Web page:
The emerging role of creativity in the classroom
If I were to create a word cloud of emerging concepts that I find most exciting in education today, it would include "creativity," "design thinking," and "maker spaces." It seems that a grass-roots movement celebrating art and design, partnered with practical problem-solving, has taken hold in nearly every aspect of our culture. Some examples of this movement are:
- Conferences, such as ISKME’s Big Ideas Fest, Aspen Ideas Festival, or Wired magazine's inaugural Wired by Design,that encourage participation and problem-solving while learning from today's creative leaders.
- Maker spaces or innovation labs in museums that change the role of the museum visitor to one of an interactive participant and innovator.
- Incorporating design thinking into our classrooms by creating an environment in which students work collaboratively to define a problem and develop solutions.
This shift—on however small a scale it may be—in how we run our classrooms heralds a profound and welcome evolution in defining the roles of the student, the teacher, the classroom, and school in general. It signals that we have at last stopped talking about moving classrooms away from Industrial Age models to actually doing so.
The challenge, of course, then becomes how to assess creativity, innovation, or design thinking. McREL's Power Walkthrough® team delved into this concept last year by creating a walkthrough template to formatively assess creativity in the classroom. This template, informed by our own research as well as others', was our first attempt at trying to capture the nebulous characteristics of a "creative" classroom. Not surprisingly, the overarching theme throughout the template is one of flexibility—in terms of how, when, and where the student learns. Included in these look-fors are characteristics such as flexible classroom structures, teachers in facilitative roles, and students having multiple options for acquiring knowledge and demonstrating what they've learned. Within each of these are more detailed components, such as flexible seating options or flexible schedules. In other words, students have as many options as adults enjoy during professional development sessions.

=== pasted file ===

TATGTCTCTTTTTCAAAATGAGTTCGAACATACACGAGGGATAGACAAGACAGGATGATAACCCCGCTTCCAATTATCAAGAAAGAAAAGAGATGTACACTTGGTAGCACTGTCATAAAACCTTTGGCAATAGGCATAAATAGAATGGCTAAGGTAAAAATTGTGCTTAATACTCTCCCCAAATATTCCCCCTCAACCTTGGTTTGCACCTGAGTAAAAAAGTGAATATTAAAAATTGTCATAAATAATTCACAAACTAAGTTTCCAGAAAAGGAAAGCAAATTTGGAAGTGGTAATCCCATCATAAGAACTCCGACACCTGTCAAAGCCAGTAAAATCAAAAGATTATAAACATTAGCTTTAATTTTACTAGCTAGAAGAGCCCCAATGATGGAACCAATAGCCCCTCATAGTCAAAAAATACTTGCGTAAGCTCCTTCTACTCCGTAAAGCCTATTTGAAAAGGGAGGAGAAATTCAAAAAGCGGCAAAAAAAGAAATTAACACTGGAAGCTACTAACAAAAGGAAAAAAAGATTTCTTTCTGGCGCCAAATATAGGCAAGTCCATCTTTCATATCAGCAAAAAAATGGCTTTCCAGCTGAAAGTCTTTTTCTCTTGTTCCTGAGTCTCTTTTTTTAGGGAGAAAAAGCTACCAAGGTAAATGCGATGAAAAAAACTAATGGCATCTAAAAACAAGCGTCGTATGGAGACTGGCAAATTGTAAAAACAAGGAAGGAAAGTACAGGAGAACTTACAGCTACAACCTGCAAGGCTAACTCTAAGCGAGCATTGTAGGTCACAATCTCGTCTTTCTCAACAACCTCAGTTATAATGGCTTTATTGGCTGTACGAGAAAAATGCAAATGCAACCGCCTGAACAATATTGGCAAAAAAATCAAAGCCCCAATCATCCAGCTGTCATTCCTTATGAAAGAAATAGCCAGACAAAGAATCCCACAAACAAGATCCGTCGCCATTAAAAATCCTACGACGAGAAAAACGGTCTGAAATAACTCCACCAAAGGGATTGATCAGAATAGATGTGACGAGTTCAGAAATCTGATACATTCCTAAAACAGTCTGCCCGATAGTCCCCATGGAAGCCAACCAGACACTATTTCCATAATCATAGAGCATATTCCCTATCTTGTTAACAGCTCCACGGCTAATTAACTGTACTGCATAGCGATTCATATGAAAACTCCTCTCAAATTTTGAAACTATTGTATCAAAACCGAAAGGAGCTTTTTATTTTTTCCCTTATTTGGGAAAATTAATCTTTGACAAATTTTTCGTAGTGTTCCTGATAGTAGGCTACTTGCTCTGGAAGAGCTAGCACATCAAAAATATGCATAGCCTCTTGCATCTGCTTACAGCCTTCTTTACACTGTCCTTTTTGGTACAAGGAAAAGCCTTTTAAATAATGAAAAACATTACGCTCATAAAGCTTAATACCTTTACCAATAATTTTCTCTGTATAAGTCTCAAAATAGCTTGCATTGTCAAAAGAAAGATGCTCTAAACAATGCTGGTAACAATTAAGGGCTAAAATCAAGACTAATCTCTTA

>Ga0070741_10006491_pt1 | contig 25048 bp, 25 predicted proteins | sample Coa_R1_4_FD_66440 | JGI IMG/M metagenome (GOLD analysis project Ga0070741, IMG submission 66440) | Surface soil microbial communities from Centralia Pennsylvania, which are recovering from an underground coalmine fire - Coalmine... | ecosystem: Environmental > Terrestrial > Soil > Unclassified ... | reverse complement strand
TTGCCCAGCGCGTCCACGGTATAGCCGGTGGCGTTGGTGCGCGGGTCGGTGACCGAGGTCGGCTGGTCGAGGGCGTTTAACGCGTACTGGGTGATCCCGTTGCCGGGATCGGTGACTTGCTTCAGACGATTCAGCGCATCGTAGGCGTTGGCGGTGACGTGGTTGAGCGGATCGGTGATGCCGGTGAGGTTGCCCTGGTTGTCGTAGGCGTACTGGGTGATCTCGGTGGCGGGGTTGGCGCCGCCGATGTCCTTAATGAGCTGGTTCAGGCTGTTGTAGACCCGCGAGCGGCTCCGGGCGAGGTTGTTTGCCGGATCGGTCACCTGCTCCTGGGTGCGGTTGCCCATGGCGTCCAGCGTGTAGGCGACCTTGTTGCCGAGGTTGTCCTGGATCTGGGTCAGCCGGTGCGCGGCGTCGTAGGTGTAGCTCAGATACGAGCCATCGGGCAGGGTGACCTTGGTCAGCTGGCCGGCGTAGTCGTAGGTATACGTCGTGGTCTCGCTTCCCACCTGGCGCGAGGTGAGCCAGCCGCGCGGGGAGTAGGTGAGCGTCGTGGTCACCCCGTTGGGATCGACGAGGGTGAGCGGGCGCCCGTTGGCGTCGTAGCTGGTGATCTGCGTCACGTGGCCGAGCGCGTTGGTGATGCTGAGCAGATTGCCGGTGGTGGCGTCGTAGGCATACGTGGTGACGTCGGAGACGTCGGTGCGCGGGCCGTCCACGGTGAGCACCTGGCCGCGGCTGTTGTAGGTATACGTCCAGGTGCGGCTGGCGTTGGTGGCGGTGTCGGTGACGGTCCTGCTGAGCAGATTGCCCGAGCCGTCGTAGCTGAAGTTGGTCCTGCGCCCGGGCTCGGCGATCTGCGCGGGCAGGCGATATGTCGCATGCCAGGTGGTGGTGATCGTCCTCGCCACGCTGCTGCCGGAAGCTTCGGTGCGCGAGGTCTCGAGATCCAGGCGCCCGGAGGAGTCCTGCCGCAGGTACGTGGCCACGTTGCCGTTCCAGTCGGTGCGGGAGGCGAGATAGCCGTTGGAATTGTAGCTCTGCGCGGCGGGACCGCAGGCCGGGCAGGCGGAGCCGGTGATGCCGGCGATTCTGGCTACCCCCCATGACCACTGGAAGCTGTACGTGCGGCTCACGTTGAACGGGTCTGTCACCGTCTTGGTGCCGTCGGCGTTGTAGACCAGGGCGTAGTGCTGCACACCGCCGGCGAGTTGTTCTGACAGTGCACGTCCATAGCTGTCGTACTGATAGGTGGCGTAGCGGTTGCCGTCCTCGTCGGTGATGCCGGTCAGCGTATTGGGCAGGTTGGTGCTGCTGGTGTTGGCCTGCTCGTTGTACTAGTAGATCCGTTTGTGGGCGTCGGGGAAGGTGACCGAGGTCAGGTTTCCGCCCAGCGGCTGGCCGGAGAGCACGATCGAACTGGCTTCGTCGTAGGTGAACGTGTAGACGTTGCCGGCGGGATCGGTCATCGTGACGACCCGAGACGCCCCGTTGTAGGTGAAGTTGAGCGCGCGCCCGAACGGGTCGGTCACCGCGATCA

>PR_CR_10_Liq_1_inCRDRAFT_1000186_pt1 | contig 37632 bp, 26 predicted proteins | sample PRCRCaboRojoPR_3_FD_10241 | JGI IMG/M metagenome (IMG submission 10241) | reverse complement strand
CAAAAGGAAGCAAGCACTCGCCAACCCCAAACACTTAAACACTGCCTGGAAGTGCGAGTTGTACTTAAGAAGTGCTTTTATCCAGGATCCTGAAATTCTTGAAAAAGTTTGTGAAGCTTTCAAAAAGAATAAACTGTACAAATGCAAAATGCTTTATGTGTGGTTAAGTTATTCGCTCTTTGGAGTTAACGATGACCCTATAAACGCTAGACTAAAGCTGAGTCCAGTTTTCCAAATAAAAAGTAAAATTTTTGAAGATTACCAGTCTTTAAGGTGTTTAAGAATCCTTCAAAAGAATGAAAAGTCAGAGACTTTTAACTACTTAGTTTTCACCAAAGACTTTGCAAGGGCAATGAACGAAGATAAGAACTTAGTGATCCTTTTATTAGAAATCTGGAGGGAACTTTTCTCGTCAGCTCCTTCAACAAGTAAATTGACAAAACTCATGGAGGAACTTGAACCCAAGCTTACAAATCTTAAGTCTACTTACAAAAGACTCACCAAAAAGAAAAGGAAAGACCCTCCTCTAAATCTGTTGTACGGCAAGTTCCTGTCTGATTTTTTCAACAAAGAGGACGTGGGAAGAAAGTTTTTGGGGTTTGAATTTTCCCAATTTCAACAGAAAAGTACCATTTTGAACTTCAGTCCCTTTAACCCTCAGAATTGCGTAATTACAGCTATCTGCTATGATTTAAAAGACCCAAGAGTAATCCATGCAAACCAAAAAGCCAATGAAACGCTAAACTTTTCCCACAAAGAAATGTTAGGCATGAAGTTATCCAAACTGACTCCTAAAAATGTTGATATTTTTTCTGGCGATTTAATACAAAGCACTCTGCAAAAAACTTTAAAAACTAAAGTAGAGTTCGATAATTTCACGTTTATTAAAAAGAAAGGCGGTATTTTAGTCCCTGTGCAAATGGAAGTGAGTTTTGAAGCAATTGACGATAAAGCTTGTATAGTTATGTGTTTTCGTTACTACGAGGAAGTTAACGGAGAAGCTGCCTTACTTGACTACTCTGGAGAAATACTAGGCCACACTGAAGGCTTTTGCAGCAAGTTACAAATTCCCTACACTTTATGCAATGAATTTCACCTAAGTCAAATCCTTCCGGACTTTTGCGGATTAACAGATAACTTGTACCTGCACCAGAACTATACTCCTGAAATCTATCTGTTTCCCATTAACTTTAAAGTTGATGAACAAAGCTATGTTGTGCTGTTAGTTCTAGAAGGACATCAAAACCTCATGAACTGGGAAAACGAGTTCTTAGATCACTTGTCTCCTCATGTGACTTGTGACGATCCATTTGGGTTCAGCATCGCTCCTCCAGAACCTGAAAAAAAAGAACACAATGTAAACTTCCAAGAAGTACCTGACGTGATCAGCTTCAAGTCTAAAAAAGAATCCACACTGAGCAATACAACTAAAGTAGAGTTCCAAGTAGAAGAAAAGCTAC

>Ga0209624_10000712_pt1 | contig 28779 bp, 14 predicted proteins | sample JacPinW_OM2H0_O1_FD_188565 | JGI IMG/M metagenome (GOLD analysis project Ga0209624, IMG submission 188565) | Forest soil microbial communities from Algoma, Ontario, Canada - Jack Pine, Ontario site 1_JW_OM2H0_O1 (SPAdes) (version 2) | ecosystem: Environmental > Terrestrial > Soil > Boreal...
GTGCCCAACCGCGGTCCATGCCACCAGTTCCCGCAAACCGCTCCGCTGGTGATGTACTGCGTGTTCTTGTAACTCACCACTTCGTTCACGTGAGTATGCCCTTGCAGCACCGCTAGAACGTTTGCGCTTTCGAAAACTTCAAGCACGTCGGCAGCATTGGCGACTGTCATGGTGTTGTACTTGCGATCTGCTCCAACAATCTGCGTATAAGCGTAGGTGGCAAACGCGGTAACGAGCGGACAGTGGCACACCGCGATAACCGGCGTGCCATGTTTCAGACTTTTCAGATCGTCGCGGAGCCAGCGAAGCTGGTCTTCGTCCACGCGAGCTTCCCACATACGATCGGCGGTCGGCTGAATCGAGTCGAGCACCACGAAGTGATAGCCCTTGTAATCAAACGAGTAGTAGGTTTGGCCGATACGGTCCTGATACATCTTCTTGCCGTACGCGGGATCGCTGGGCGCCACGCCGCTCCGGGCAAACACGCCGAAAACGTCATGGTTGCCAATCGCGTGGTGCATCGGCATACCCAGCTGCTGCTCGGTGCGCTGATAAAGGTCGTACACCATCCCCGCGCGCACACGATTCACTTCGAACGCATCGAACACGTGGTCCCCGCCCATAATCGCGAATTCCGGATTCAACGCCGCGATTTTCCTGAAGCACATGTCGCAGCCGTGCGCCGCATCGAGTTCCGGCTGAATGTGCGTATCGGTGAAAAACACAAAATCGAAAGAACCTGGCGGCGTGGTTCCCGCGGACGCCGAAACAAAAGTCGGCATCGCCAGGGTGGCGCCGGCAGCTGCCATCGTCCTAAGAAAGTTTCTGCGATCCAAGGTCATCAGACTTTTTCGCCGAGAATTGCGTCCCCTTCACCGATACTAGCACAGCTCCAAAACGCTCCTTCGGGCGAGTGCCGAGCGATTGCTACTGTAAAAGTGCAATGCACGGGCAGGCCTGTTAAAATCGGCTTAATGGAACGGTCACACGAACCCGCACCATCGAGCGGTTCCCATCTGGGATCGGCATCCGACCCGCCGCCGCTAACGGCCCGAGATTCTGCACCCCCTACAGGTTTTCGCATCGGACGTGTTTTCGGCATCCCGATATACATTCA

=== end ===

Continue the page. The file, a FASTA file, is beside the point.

In thinking about your own classroom, consider the degree to which you currently incorporate flexibility into learning. How have you done this in the past? What are new ideas you could try next year?
If you are interested in seeing a demo of the creativity template and our new Power Walkthrough Coach™ software, please email Lisa Maxfield at email@example.com.
Elizabeth Ross Hubbell is a principal consultant in the Center for Educator Effectiveness, and co-author of Classroom Instruction That Works (2nd ed.), Using Technology with Classroom Instruction That Works (2nd ed.), and The 12 Touchstones of Good Teaching. She can be reached at firstname.lastname@example.org.